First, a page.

How Many Gazans Really Died in the War?

When Israel launched Operation Defensive Shield in 2002, I was working for a newspaper in the west of England, and one of my jobs was editing the page or two of foreign news we carried each day. When reports of a "massacre" in a town called Jenin started appearing on the wire services one afternoon, I was skeptical. The claims by anonymous Palestinians of Israeli soldiers lining civilians up against walls and shooting them not only didn’t ring true, they reeked of propaganda.

Claim and counterclaim are part of the "fog" of any conflict, but I felt my paper shouldn't publish accusations so serious -- and so inflammatory -- without at least a modicum of independent corroboration. I relayed my concerns to the deputy editor, who took a  less skeptical view of the massacre claims. "Run it," he said. "Those ****ing Israelis, they think they can do what they like."

I didn't run it -- at least not the version he wanted me to. I left in the facts as they were known, including reports of IDF troops causing civilian casualties, but I excised the more outrageous claims against the Israelis, including all references to a “massacre.” I didn't see what I was doing as necessarily pro-Israel. I guess I was just clinging to the quaint notion that my paper should stick to reporting the facts.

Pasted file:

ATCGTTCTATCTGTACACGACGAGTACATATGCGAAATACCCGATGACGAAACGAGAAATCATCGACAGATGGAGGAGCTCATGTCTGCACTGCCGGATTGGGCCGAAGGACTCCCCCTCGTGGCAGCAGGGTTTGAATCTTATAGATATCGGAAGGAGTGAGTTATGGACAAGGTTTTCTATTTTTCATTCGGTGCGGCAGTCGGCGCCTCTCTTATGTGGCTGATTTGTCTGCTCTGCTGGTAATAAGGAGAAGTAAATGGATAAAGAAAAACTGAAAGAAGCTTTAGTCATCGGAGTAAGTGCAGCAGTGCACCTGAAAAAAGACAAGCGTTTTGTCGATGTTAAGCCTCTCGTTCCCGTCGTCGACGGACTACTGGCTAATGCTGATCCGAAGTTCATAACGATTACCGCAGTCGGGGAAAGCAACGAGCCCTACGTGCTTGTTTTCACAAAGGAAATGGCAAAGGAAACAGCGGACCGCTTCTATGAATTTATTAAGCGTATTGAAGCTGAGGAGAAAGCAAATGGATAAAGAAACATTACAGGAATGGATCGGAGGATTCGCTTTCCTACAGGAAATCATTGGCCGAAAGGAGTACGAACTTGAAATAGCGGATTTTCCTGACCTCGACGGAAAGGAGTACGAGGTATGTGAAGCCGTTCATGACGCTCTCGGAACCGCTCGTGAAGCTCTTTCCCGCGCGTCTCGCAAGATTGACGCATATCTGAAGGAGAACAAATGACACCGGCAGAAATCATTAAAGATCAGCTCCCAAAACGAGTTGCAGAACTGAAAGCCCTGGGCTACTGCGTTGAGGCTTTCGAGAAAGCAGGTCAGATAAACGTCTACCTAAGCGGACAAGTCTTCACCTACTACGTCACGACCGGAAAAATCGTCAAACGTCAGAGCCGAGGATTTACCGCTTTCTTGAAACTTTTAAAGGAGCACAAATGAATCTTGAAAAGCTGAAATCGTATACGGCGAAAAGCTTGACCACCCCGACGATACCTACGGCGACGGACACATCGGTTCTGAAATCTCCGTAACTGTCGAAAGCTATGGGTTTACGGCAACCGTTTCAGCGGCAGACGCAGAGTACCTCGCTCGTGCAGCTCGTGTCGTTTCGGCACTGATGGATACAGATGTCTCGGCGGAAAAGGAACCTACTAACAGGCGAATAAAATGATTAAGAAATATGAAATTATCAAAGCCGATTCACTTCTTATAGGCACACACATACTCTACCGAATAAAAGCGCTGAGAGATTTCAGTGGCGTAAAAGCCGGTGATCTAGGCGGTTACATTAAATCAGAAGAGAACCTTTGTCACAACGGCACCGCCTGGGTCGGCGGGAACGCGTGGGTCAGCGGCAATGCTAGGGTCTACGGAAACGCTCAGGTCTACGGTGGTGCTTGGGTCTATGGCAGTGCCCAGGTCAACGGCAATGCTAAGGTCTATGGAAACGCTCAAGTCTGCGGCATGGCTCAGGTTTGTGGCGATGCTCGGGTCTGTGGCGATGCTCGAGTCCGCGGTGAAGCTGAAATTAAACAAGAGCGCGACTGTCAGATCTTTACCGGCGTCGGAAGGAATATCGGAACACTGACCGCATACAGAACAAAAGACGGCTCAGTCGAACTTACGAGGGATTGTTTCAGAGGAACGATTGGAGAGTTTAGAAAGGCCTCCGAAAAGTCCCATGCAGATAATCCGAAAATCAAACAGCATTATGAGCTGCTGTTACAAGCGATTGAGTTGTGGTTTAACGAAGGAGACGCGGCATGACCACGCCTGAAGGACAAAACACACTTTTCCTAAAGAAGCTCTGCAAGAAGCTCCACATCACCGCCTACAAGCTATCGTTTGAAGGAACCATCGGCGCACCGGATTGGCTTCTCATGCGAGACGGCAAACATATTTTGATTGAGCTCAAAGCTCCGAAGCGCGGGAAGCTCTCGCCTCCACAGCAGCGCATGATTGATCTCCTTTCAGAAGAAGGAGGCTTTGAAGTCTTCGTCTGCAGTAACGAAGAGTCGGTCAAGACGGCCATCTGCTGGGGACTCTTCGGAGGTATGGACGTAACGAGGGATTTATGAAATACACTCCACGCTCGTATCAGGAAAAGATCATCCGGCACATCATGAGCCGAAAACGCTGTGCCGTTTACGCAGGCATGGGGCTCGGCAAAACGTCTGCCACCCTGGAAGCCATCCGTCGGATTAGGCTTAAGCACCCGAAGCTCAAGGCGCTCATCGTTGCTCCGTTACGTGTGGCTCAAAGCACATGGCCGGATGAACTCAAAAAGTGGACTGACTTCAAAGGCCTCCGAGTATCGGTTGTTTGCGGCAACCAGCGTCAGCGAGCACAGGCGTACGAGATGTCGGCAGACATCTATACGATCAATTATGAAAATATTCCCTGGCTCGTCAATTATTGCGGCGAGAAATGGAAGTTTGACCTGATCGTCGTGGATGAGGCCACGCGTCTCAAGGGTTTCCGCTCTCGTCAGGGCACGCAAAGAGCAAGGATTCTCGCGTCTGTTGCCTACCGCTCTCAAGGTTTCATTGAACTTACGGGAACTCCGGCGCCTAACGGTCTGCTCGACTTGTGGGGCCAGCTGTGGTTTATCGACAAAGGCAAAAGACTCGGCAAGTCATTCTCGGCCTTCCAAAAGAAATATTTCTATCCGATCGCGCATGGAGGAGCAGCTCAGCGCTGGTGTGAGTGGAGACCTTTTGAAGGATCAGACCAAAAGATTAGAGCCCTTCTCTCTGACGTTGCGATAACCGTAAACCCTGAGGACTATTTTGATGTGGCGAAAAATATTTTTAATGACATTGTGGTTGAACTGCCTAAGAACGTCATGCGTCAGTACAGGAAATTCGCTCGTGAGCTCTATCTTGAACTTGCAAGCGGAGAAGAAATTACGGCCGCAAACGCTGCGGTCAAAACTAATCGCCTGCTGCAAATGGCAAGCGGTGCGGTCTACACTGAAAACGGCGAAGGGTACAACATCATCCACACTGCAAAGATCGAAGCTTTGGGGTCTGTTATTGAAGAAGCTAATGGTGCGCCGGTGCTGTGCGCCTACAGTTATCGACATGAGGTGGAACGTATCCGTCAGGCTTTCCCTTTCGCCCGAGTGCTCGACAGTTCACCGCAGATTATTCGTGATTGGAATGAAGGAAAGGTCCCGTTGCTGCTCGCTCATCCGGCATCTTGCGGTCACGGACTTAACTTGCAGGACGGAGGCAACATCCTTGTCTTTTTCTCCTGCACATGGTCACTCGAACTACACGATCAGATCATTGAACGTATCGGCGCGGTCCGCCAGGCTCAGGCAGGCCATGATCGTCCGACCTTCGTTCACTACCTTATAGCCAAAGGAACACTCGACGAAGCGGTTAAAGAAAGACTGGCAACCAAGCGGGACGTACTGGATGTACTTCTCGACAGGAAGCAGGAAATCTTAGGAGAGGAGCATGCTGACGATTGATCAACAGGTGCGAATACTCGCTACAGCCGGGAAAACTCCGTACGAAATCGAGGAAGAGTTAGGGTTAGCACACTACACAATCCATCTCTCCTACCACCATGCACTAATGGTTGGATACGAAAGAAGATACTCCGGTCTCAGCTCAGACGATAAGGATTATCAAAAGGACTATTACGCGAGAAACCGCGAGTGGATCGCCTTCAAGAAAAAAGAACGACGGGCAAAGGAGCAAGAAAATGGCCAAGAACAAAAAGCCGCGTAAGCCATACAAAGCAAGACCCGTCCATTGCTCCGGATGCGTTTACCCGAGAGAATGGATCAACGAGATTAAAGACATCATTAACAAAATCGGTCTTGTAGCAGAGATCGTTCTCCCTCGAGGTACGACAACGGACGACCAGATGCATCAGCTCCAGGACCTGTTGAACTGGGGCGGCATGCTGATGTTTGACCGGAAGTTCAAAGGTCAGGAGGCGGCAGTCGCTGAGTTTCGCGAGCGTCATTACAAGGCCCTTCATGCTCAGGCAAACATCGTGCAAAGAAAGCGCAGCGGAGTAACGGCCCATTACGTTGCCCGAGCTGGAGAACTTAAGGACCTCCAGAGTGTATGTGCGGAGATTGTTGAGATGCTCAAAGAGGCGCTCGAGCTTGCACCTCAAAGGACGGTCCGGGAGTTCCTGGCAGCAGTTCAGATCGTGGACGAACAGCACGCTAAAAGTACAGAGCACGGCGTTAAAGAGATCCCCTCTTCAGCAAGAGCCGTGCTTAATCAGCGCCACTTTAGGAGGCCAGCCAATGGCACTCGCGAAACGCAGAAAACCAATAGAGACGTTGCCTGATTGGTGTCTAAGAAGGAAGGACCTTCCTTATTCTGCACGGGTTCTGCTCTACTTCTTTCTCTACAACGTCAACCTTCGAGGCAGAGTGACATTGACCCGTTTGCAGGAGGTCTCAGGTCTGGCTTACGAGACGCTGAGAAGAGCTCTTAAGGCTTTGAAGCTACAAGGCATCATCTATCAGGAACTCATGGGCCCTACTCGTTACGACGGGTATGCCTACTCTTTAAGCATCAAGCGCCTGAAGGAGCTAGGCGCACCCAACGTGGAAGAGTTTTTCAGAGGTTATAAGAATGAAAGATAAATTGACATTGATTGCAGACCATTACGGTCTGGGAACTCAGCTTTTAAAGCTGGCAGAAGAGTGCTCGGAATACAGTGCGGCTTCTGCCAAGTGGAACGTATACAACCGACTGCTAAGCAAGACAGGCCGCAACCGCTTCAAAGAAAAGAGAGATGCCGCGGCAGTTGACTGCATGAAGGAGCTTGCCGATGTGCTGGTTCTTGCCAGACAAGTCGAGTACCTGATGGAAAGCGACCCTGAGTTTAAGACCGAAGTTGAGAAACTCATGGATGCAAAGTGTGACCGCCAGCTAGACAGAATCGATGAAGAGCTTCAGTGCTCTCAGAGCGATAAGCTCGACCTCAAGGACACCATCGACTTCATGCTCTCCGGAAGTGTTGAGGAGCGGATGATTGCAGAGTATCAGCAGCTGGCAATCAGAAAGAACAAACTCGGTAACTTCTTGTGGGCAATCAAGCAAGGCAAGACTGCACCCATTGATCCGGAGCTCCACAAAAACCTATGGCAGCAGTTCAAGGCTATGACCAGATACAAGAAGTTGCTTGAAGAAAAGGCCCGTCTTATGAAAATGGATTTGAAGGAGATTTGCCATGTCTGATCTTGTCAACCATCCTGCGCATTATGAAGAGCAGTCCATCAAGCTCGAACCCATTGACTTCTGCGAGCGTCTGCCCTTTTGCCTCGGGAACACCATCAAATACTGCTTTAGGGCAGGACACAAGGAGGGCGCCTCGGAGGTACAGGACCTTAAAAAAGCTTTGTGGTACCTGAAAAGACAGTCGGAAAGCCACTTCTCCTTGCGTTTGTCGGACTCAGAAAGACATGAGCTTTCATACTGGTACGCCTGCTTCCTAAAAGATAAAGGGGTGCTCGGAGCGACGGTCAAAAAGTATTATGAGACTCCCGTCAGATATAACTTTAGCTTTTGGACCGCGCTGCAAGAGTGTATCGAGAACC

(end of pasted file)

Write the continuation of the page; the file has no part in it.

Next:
When, some time later, it emerged that there had indeed been no massacre in Jenin (the Palestinians  claimed that first thousands, then hundreds had died; the final estimate by the UN was 55, including “a number” of civilians [see point No. 4 under Annex IV of its official report]), I felt vindicated and pleased that I hadn’t contributed to the orgy of hatred directed at Israel over a “war crime” that never happened.

Unfortunately for Israel, editors at supposedly reputable news organizations around the world with immeasurably more influence than my small paper, including CNN and the BBC, were less circumspect in reporting the false allegations. (The behavior of the British press was especially disgraceful, as Tom Gross wrote at the time for National Review). In this case the lie got not halfway, but the whole way around the world before the truth got its boots on, and it’s a lie that’s still widely believed to this day.